Pediatric Patients

Pharmacokinetics of levetiracetam were evaluated in 24 pediatric patients (age 6-12 years) after single dose (20 mg/kg). The body weight adjusted apparent clearance of levetiracetam was approximately 40% higher than in adults.

A repeat dose pharmacokinetic study was conducted in pediatric patients (age 4-12 years) at doses of 20 mg/kg/day, 40 mg/kg/day, and 60 mg/kg/day. The evaluation of the pharmacokinetic profile of levetiracetam and its metabolite (ucb L057) in 14 pediatric patients demonstrated rapid absorption of levetiracetam at all doses with a T max of about 1 hour and a t½ of 5 hours across the three dosing levels. The pharmacokinetics of levetiracetam in children was linear between 20 to 60 mg/kg/day. The potential interaction of levetiracetam with other AEDs was also evaluated in these patients. Levetiracetam had no significant effect on the plasma concentrations of carbamazepine, valproic acid, topiramate or lamotrigine. However, there was about a 22% increase of apparent clearance of levetiracetam when it was co-administered with an enzyme-inducing AED (e.g. carbamazepine).

Following single dose administration (20 mg/kg) of a 10% oral solution to children with epilepsy (1 month to < 4 years), levetiracetam was rapidly absorbed and peak plasma concentrations were observed approximately 1 hour after dosing. The pharmacokinetic results indicated that half-life was shorter (5.3 h) than for adults (7.2 h) and apparent clearance was faster (1.5 mL/min/kg) than for adults (0.96 mL/min/kg).

Population pharmacokinetic analysis showed that body weight was significantly correlated to the clearance of levetiracetam in pediatric patients; clearance increased with an increase in body weight.

Pregnancy

Keppra levels may decrease during pregnancy.

Gender

Levetiracetam C max and AUC were 20% higher in women (N=11) compared to men (N=12). However, clearances adjusted for body weight were comparable.

Race

Formal pharmacokinetic studies of the effects of race have not been conducted. Cross study comparisons involving Caucasians (N=12) and Asians (N=12), however, show that pharmacokinetics of levetiracetam were comparable between the two races. Because levetiracetam is primarily renally excreted and there are no important racial differences in creatinine clearance, pharmacokinetic differences due to race are not expected.

Renal Impairment

The disposition of levetiracetam was studied in adult subjects with varying degrees of renal function. Total body clearance of levetiracetam is reduced in patients with impaired renal function by 40% in the mild group (CLcr = 50-80 mL/min), 50% in the moderate group (CLcr = 30-50 mL/min) and 60% in the severe renal impairment group (CLcr < 30 mL/min). Clearance of levetiracetam is correlated with creatinine clearance.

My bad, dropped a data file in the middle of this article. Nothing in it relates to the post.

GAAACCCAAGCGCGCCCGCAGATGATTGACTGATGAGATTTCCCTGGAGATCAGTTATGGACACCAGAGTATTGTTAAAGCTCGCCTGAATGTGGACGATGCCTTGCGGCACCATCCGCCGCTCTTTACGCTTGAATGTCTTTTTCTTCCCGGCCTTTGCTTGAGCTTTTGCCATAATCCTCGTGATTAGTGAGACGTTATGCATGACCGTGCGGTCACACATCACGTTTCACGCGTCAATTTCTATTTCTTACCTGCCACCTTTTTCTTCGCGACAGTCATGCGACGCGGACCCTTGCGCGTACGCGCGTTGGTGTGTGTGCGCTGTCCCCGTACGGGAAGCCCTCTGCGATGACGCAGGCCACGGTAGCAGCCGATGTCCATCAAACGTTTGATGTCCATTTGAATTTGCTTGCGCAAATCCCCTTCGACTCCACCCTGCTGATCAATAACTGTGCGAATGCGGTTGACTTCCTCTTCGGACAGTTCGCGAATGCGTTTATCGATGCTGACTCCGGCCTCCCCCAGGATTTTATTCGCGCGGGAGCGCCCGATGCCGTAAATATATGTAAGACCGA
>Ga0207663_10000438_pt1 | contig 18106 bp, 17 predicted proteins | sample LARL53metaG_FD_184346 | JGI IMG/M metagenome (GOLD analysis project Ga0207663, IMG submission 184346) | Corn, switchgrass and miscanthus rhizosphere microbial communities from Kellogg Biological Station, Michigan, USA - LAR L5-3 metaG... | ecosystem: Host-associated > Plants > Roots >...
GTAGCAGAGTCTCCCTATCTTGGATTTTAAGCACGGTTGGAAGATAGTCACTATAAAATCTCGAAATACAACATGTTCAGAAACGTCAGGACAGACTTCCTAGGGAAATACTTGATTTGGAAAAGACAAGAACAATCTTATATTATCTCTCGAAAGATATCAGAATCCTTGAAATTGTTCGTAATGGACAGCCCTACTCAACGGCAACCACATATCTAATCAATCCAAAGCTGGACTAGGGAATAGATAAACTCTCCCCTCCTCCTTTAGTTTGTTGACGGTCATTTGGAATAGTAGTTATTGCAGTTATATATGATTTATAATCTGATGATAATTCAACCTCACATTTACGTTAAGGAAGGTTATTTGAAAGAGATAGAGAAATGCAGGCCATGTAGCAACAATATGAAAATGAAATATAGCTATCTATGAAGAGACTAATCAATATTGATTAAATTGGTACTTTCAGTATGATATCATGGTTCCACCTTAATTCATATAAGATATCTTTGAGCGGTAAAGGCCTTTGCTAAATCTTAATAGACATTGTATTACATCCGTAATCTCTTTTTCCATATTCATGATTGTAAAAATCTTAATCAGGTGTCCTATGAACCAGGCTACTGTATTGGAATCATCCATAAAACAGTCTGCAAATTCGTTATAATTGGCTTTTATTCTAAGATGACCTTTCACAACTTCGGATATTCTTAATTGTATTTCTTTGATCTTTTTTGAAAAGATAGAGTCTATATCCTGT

In anuric (end stage renal disease) patients, the total body clearance decreased 70% compared to normal subjects (CLcr > 80 mL/min). Approximately 50% of the pool of levetiracetam in the body is removed during a standard 4-hour hemodialysis procedure.

Dosage should be reduced in patients with impaired renal function receiving levetiracetam, and supplemental doses should be given to patients after dialysis [see DOSAGE AND ADMINISTRATION].

Hepatic Impairment

In subjects with mild (Child-Pugh A) to moderate (Child-Pugh B) hepatic impairment, the pharmacokinetics of levetiracetam were unchanged. In patients with severe hepatic impairment (Child-Pugh C), total body clearance was 50% that of normal subjects, but decreased renal clearance accounted for most of the decrease. No dose adjustment is needed for patients with hepatic impairment.

Drug Interactions

In vitro data on metabolic interactions indicate that levetiracetam is unlikely to produce, or be subject to, pharmacokinetic interactions. Levetiracetam and its major metabolite, at concentrations well above C max levels achieved within the therapeutic dose range, are neither inhibitors of, nor high affinity substrates for, human liver cytochrome P450 isoforms, epoxide hydrolase or UDP-glucuronidation enzymes. In addition, levetiracetam does not affect the in vitro glucuronidation of valproic acid.

Potential pharmacokinetic interactions of or with levetiracetam were assessed in clinical pharmacokinetic studies (phenytoin, valproate, warfarin, digoxin, oral contraceptive, probenecid) and through pharmacokinetic screening in the placebo-controlled clinical studies in epilepsy patients.

Phenytoin

KEPPRA (3000 mg daily) had no effect on the pharmacokinetic disposition of phenytoin in patients with refractory epilepsy. Pharmacokinetics of levetiracetam were also not affected by phenytoin.

Valproate

KEPPRA (1500 mg twice daily) did not alter the pharmacokinetics of valproate in healthy volunteers. Valproate 500 mg twice daily did not modify the rate or extent of levetiracetam absorption or its plasma clearance or urinary excretion. There also was no effect on exposure to and the excretion of the primary metabolite, ucb L057.

Other Antiepileptic Drugs

Potential drug interactions between KEPPRA and other AEDs (carbamazepine, gabapentin, lamotrigine, phenobarbital, phenytoin, primidone and valproate) were also assessed by evaluating the serum concentrations of levetiracetam and these AEDs during placebo-controlled clinical studies. These data indicate that levetiracetam does not influence the plasma concentration of other AEDs and that these AEDs do not influence the pharmacokinetics of levetiracetam.

Effect of AEDs in Pediatric Patients

There was about a 22% increase of apparent total body clearance of levetiracetam when it was co-administered with enzyme-inducing AEDs. Dose adjustment is not recommended. Levetiracetam had no effect on plasma concentrations of carbamazepine, valproate, topiramate, or lamotrigine.